Repeat Paragraph above two more times

The time came for the fifth and final witness. Again, the same process as per previous four witness, the first mini-bus now empty, the second mini-bus now holding four witnesses, with details of the event being read out, us being asked if we wanted to switch tables, us electing to stay where we were but, we did switch our now overflowing ashtray, for a nearby empty one. We were left once more in peace. We sat down to yet more coffee and even more cigarettes. We sat, we smoked, we drank, we smoked, we talked, we smoked (we smoked a lot in those days, which is probably why I now have COPD). After a while we became aware of a commotion at the food counter. Somebody was pointing an causing finger at a guy at the counter: a number of gentlemen in overcoats then surrounded the man being pointed to and was asked to accompany them to a nearby table. I think you’ve guessed by now: the one pointing the finger was witness 5. The one being pointed to was supposed to have been the assailant: the gentlemen in overcoats were the police. I don’t know what discussions took place between the police and the man at the counter but do know that was he allowed to continue purchasing his meal and was left in peace, assuming he still had an appetite. The gentlemen in overcoats then turned their attention to me. They formally advised me that I had not been fingered (my expression) by any of the witnesses and that I would now need to return to the Police Station so that I could be de-arrested (not sure if that was the phrase but sounds cool) and formally released.

Relief

As we sat in my nice shiny Ford Granada Scorpio and lit up yet another cigarette, we looked back on what had just happened and breathed a sigh of relief. Life behind bars was not for me. It was at this point that The Brief told me: Had I gone for Option 1 and I’d been selected as one of the assailants, my defence would have been strong on the basis that I was the only option given to the witnesses. Having gone for option 2 however, my defence would have been weak and the prosecution, very strong. “Now he tells me” I think to myself. Anyway, it’s all over now, lets go to the pub. OK says The Brief. “I’ll switch the ‘meter’ off in that case”. This obviously meant that not only had I driven The Brief the sixty miles to Newbury, and subsequently back, but I had paid for the time he was sitting there. On top of that , given what he told me about the two options possible ramifications, after the event had taken place, I wasn’t too sure of what value be brought to the event. But, I was free, all had been resolved and I no longer had the fear of ‘life behind bars’ hanging over me so I wasn’t about to question it.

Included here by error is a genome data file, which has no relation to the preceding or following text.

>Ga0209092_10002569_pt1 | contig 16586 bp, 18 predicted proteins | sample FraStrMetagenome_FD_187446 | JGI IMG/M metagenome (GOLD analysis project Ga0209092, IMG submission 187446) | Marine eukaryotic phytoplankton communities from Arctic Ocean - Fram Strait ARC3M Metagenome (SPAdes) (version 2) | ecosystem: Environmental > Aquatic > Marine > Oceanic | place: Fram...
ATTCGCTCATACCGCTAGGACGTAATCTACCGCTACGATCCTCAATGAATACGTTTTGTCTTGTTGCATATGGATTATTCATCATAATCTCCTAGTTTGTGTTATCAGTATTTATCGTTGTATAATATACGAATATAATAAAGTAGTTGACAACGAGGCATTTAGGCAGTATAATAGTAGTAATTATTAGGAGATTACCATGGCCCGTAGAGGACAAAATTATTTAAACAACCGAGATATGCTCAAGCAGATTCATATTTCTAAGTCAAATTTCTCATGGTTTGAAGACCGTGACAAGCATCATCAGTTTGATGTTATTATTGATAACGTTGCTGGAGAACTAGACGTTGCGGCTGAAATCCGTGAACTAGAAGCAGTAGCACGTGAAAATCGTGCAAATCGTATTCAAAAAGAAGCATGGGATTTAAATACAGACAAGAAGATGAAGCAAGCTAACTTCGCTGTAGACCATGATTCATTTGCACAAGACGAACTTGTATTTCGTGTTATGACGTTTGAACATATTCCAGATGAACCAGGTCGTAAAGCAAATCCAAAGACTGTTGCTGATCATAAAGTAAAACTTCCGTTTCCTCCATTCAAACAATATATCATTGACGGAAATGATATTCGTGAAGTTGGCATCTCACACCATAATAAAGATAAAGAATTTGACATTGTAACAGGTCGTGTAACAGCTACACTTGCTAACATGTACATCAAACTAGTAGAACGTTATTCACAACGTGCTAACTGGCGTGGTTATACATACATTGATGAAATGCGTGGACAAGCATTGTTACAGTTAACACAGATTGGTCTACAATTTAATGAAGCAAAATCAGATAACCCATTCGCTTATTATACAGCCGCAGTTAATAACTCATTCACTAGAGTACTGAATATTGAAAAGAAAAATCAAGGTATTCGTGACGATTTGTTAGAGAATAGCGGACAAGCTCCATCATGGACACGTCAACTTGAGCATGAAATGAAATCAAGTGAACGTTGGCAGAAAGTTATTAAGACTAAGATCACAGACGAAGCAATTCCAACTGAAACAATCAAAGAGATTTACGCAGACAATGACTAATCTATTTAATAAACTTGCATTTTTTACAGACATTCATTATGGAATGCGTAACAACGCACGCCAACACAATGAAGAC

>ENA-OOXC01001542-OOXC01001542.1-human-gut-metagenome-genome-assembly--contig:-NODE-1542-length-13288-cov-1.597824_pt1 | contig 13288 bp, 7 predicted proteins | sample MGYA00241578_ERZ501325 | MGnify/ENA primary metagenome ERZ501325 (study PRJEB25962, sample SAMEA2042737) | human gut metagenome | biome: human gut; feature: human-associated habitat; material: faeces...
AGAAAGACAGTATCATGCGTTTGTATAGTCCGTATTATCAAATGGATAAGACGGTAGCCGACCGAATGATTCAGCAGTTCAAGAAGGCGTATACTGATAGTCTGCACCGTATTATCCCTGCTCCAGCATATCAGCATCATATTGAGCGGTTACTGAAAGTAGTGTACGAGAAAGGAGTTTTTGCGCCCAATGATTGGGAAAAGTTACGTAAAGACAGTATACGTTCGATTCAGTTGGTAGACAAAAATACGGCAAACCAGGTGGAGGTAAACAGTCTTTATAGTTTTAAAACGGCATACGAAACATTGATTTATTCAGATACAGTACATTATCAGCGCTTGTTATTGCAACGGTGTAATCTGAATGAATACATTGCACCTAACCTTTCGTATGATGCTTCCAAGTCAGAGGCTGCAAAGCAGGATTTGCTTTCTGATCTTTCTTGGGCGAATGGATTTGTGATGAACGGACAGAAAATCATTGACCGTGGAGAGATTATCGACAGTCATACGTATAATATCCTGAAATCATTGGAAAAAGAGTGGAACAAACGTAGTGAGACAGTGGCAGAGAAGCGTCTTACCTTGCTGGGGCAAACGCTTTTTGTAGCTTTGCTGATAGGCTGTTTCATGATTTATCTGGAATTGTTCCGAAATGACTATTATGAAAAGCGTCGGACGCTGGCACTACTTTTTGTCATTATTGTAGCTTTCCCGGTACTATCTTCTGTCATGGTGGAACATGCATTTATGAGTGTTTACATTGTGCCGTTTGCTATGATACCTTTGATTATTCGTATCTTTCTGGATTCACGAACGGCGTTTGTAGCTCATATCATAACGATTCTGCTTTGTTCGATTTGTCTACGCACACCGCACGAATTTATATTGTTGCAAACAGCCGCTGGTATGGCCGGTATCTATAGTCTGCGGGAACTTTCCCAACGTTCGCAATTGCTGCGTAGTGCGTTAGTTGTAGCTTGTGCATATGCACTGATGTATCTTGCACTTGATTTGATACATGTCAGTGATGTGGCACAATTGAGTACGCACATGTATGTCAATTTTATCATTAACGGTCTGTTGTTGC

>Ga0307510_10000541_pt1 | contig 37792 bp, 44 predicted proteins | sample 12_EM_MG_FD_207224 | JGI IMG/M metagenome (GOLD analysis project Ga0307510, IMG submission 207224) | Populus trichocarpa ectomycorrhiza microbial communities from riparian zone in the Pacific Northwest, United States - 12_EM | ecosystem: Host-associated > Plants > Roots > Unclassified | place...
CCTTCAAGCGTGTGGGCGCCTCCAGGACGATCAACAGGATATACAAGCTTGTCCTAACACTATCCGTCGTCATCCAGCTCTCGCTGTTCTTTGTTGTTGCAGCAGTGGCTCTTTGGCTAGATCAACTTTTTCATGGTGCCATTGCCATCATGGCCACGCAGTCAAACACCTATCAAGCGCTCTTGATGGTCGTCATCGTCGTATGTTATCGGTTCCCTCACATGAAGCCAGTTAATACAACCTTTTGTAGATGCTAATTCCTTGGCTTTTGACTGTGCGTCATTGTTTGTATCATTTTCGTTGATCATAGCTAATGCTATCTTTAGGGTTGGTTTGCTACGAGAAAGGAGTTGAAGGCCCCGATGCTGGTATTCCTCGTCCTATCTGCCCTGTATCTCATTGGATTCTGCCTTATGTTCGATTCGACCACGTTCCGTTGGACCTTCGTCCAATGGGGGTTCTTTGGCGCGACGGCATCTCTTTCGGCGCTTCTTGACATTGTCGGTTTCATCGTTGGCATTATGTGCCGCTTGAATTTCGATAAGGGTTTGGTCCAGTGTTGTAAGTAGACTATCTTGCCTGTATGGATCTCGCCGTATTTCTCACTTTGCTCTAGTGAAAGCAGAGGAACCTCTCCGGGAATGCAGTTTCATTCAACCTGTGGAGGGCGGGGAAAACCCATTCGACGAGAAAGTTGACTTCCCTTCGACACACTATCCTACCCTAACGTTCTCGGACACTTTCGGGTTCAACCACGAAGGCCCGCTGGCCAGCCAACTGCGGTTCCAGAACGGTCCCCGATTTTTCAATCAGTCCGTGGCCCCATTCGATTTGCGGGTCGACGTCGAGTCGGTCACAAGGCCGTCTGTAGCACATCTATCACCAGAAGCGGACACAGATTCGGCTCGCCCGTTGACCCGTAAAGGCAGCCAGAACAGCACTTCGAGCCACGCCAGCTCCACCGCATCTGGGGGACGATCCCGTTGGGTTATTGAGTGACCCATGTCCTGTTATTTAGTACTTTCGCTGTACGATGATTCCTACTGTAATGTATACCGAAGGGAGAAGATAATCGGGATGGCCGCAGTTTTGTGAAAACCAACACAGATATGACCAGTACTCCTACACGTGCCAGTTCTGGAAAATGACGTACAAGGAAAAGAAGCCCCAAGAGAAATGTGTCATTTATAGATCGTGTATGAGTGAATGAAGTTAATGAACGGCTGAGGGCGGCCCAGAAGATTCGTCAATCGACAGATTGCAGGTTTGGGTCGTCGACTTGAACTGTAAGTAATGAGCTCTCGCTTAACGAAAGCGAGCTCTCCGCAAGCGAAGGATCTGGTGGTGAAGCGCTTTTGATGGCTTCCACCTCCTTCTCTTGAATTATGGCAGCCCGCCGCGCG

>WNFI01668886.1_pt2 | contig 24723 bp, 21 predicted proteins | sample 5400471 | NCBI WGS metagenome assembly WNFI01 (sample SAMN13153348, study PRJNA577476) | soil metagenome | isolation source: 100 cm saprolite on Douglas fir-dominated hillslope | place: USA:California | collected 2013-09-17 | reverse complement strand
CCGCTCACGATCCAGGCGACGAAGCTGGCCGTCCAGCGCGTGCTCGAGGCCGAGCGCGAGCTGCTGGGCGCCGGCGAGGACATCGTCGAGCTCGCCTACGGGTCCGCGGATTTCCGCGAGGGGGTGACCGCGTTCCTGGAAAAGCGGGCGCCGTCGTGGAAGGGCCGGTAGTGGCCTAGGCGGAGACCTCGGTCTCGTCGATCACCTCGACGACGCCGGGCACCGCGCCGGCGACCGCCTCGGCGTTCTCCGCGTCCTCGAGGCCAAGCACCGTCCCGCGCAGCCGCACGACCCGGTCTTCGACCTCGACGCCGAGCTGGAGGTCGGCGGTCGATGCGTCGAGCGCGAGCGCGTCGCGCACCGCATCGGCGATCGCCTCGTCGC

As we sat in the bar enjoying a pint of the local brew and smoking more cigarettes,  we obviously discussed the recent events. The Brief told me that one of the witnesses had to be pulled out as he was going round and round, determined to find somebody, even going into the ladies and gentlemen’s conveniences: it was going into the ladies convenience that caused them to ‘pull him out’. The man at the counter? well he could easily account for his whereabouts at the time of the incident so he was let go. The Brief then told me that the arresting office confided in him by telling him that his thoughts were either I didn’t do it, or I was the best teller of lies in the land.

So, brew’s consumed we once more settled into my nice shiny Ford Granada Scorpio and set course for home, a Free Man.

2-months later, my blue and white jumper returned.

Later on in this same year, I was gassed (see Gas Attack post) in an accident at work: that year was truly [my annus horribilis]!!!

So, there I am; standing in the main entrance to Guys Hospital just before 8pm wanting to get to Paddington to catch the 20:35 so that I can get Young Nick back home to the care of his Mummy. On the main desk is a box of cards for a trusted taxi service. I phone them, the tell wait there and a taxi will arrive. So, I stand there, young Nick sitting looking as though he’d been through the wars, and in a way, he had. Then, in come a nice jolly caribbean man on the phone trying to get hold of his fare but saying that the number he’d been given was wrong. Quickly, his Podgeness sees the problem and make the nice caribbean man aware of the need to get to Paddington before the train leaves. If we missed the train, the next one was the little baby trains which ‘aint much better than cattle trucks.

Don’t worry says the nice caribbean man, I’ll get you there in plenty of time. So we bundle into his car and off we go.

First clue to something not quire right was when he turned south instead of heading over the river and north towards Paddington.

Second clue was when the trusted taxi company phoned to say that my taxi was outside. No, I said, I’m in your taxi now.

Third clue, long pause at the end of the line.